This website covers topics on knowledge management, personal effectiveness, theory of constraints, amongst other topics. Opinions expressed here are strictly those of the owner, Jack Vinson, and those of the commenters.

Shannon Clark and business card advice

My friend and MeshForum colleague, Shannon Clark, is a consummate networker.  I didn't appreciate this quite so much when he lived here in Chicago, and we were meeting from time to time.  But now that he's in the SF Bay Area, he is going at it full bore.  He has some Networking Advice - useful business cards and other tips.  He gets lots of business cards: ~1000 from events this summer alone.  Check his advice in more detail at his website.

Tip 1 - a useful business card

Tip 2 - shortly after you get someone’s card, write a note and reminder to yourself on that card

Tip 3 - don’t be shy about discarding cards from people whom you do not want to follow up with

Tip 4 - have your cards with you and exchange them, along with context as you do so

Tip 5 - networking is about giving

Tip 6 - convert business cards from paper to digital data quickly and sync the data widely

I like to think my business card is distinctive enough and is on standard card stock for writing on the back, which I think are Shannon's primary point above.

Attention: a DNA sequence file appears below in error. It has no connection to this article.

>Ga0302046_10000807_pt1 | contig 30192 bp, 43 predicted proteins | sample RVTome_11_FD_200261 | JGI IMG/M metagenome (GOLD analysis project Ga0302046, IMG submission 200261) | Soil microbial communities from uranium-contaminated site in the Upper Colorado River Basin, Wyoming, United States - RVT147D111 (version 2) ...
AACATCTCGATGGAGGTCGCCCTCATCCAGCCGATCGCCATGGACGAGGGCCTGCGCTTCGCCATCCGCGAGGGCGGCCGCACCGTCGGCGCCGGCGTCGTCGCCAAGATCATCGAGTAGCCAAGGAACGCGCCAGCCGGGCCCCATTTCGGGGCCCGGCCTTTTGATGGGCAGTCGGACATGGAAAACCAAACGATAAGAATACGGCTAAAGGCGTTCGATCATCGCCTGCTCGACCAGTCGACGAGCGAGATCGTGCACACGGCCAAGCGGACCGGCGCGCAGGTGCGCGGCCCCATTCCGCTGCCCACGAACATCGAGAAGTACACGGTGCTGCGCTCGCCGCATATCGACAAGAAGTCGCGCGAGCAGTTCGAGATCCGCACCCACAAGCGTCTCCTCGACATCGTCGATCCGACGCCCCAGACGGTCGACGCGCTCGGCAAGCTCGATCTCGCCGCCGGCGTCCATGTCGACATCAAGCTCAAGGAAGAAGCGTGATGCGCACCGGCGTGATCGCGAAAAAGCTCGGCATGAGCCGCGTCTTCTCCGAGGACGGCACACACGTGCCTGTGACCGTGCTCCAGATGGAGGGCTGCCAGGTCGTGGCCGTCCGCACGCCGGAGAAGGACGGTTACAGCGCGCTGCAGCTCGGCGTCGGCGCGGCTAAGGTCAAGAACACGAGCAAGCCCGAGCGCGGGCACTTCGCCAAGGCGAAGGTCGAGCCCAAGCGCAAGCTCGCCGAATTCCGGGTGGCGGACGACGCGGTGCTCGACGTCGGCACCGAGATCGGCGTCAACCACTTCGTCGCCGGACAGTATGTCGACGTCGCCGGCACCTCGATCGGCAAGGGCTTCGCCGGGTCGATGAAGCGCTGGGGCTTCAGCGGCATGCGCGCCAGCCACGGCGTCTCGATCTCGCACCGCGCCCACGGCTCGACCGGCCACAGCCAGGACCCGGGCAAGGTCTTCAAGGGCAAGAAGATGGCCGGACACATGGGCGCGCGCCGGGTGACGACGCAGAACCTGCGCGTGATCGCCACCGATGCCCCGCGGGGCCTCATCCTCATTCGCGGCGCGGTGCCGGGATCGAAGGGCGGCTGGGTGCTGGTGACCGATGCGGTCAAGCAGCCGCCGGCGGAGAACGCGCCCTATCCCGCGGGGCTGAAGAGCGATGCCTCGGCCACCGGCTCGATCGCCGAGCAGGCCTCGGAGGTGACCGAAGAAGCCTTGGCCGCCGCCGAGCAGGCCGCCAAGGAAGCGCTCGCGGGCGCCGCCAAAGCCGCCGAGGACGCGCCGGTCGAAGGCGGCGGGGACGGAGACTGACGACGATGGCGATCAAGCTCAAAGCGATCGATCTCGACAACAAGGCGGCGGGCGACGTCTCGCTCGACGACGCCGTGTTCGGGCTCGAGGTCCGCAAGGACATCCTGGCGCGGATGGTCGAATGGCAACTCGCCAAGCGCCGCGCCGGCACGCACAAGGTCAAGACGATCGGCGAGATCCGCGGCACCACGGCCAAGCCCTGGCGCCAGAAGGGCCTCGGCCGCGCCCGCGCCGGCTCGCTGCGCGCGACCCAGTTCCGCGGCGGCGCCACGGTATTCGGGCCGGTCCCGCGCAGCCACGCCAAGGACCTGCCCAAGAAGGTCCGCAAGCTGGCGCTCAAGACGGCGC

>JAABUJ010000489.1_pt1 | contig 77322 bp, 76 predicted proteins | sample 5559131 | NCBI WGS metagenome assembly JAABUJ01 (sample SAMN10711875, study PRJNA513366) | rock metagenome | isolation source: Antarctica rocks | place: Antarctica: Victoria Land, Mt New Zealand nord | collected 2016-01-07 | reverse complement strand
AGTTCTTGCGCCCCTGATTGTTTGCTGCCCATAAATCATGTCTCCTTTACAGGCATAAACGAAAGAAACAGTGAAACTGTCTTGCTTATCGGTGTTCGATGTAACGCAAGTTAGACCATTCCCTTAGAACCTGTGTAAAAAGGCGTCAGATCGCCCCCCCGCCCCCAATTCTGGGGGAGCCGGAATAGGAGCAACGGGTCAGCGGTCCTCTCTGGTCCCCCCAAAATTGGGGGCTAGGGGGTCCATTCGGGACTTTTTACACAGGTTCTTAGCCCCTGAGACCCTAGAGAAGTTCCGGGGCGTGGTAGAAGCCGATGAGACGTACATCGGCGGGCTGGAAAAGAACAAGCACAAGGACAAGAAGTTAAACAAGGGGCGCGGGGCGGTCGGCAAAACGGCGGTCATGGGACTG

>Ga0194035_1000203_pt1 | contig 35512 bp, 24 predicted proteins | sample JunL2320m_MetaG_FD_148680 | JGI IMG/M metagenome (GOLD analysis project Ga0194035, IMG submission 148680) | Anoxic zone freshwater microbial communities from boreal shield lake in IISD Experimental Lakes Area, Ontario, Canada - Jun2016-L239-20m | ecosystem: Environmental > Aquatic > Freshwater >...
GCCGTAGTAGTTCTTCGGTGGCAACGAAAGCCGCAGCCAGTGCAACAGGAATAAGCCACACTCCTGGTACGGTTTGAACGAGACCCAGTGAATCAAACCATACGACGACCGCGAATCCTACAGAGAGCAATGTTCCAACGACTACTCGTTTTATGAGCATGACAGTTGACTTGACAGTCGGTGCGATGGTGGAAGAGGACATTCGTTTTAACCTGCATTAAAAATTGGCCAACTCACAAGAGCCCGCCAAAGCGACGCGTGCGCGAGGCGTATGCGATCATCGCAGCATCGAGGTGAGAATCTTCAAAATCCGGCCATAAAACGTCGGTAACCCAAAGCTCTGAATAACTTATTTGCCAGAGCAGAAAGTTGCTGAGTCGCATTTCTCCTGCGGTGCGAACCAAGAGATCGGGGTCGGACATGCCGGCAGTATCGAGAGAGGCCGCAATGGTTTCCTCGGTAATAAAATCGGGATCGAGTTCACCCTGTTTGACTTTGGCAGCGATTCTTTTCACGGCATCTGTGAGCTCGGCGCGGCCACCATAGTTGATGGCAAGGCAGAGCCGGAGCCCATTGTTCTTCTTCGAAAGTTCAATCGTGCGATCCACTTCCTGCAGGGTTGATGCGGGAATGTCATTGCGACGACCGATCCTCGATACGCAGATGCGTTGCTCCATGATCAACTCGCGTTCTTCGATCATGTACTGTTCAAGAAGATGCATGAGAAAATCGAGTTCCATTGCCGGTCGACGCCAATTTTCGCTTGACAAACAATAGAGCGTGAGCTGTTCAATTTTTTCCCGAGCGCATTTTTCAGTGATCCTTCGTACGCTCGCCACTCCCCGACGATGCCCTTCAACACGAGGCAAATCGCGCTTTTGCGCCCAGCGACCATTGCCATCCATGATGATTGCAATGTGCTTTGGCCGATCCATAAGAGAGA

I was particularly happy to see his comments under Tip 5 (emphasis mine):

I have mentioned this before in a previous post about networking, but it bears repeating. Always approach networking first and foremost with the attitude that you can help others. Listen to their conversation and think about how you can help them - is there someone at the same event, even someone whom you have just met who they should talk to? Have you recently read something - on or offline - which might be relevant to what they are doing? Do you know someone who could help them (and who, in turn, would appreciate talking with them)? In short, focus on how you can be helpful - while remaining aware of in turn what help you yourself at looking for.

There are many networking models, and I think the best ones have to do with this idea.  What can I bring to the situation, instead of what can I take from it?

Blogs I'm enjoying of late

Mr Twenty Percent